Trump, to be sure, utters plenty of refutable claims. (PolitiFact has rated 40 percent of his statements “false.”) To buttress his argument that America has a “stupid” immigration system, he has asserted, repeatedly, that Mexico does not grant citizenship to those born on its soil, as America does.

That is false. Mexico, in fact, has a form of birthright citizenship.

The tendency to bend facts is bipartisan. Clinton has rationalized her reliance on a private server for both her personal and State Department emails by saying she preferred using a single electronic device, even though she used multiple devices, such as an iPad, to read and send email.

Blaming opponent

It has been three long decades since revelations of plagiarism by Joe Biden and Gary Hart’s relationship with a woman not his wife compelled both to sheepishly end their quests for the White House. Since then, a new playbook has emerged, epitomized by the water-muddying, opponent-blaming tactics of Bill Clinton during his first run for the presidency, amid accusations of infidelity.

Confronted with claims in 1992 that he had engaged in a sexual relationship with Gennifer Flowers, Bill Clinton’s campaign emphatically denied it. Years later, Bill Clinton acknowledged in a deposition that he had had sex with Flowers.

Give no ground, political strategists frequently counsel their candidates in today’s new arena of fact-twisting.

When journalists pressed Fiorina on her description of an undercover video released by opponents of abortion, she stuck with her original wording about “a fully formed fetus on the table, its heart beating, its legs kicking while someone says we have to keep it alive to harvest its brain.”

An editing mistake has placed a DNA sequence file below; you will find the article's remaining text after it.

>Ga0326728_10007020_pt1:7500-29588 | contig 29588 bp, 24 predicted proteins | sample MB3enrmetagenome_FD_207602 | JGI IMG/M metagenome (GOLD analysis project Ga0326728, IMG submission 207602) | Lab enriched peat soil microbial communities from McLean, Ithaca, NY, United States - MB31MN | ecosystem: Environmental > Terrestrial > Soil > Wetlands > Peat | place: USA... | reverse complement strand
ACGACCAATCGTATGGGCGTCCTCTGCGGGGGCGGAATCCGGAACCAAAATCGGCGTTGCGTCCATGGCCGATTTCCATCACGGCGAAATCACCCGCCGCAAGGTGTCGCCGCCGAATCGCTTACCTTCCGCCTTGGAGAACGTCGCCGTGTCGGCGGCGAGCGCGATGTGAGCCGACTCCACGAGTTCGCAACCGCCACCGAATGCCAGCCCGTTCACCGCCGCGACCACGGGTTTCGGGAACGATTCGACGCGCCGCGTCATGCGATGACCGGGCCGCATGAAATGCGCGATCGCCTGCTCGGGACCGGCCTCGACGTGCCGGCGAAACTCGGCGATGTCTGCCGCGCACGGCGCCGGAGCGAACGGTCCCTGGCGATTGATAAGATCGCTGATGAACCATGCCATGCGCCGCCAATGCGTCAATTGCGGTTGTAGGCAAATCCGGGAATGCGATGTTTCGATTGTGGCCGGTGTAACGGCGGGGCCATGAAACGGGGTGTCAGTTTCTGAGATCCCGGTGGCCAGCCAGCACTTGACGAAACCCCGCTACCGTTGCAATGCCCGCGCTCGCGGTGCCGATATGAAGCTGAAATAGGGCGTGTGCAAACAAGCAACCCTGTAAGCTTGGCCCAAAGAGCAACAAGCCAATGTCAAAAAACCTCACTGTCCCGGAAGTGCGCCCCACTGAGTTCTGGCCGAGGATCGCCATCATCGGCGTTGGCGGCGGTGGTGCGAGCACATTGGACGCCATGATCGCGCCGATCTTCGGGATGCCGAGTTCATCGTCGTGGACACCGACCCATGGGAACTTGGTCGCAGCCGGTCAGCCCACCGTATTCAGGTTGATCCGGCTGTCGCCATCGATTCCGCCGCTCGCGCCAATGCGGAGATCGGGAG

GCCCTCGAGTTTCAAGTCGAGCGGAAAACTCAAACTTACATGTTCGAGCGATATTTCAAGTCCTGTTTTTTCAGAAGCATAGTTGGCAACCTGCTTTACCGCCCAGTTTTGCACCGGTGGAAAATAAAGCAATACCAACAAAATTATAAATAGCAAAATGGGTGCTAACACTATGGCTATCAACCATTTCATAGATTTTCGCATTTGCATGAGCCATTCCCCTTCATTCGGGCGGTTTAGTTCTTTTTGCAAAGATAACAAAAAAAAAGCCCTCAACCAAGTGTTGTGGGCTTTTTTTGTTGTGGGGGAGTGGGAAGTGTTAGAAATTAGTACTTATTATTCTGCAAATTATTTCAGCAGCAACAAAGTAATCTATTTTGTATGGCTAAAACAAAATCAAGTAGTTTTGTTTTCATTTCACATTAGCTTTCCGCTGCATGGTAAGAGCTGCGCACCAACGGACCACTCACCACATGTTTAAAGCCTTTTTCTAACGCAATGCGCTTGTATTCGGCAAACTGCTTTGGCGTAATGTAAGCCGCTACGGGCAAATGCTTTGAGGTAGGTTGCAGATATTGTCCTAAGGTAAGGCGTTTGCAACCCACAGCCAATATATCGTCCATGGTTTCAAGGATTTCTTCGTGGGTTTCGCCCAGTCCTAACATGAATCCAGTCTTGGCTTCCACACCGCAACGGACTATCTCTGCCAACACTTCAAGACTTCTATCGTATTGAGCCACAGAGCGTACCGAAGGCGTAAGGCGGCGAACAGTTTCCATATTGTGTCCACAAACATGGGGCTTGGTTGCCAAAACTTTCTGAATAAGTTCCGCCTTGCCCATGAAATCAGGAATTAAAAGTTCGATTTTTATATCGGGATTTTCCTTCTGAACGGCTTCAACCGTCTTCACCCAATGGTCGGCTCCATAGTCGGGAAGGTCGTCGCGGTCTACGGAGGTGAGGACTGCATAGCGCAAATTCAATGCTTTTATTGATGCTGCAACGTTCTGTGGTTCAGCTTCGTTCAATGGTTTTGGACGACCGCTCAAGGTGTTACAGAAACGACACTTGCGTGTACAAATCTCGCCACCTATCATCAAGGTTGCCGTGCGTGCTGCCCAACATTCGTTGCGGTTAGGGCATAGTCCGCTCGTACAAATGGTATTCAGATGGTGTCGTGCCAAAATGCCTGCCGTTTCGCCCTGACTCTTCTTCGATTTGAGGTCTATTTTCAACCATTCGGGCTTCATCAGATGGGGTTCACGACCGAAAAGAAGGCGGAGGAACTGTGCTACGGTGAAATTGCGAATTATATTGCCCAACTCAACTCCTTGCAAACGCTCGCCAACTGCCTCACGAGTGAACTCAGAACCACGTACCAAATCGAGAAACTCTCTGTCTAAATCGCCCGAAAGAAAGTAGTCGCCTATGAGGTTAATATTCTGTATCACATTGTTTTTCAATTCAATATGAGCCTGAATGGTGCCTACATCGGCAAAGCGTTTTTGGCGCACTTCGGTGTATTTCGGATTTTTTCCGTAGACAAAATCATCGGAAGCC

Media fact-checkers have roundly disputed this account. Yet a few days later, when Chuck Todd, the host of NBC’s “Meet the Press,” asked Fiorina to acknowledge “that you exaggerated this scene,” she refused.

The candidates complain about a news media fixated on “gotcha” questions and detecting small factual errors that can occur when fatigued candidates, traveling nonstop, slip up. But patterns tend to emerge over time, not in a single moment.

At Hewlett-Packard in 2000, Fiorina told a tale familiar to many of her employees: the relationship between HP and Disney, which she called the company’s “first customer.”

“One day, two young men named Bill Hewlett and Dave Packard went to visit Walt Disney, and they listened to his dream,” she said, according to a transcript obtained by The New York Times. After the trip, she said, HP’s founders “went away to their garage and they invented a product, and that product was called the audio oscillator.”

Each of those statements is incorrect, according to a corporate history, “The HP Way,” and interviews with a company archivist, Karen Lewis, and a longtime spokesman, Roy Verley.

The audio oscillator, they said, was not created in response to a request from Walt Disney. It existed before the company showed any interest. Disney never met with both Hewlett and Packard. And Disney was not HP’s first customer.

“It’s inaccurate on three levels,” said Lewis, who helped Packard write “The HP Way,” a definitive history of the company. A spokeswoman for Fiorina, Sarah Isgur Flores, pointed to Fiorina’s public-relations staff at HP. “I assume it was written by the speechwriting team,” she said.

Reached Saturday, Fiorina’s campaign aides seemed unperturbed by the discrepancies and declined to make the candidate available for comment.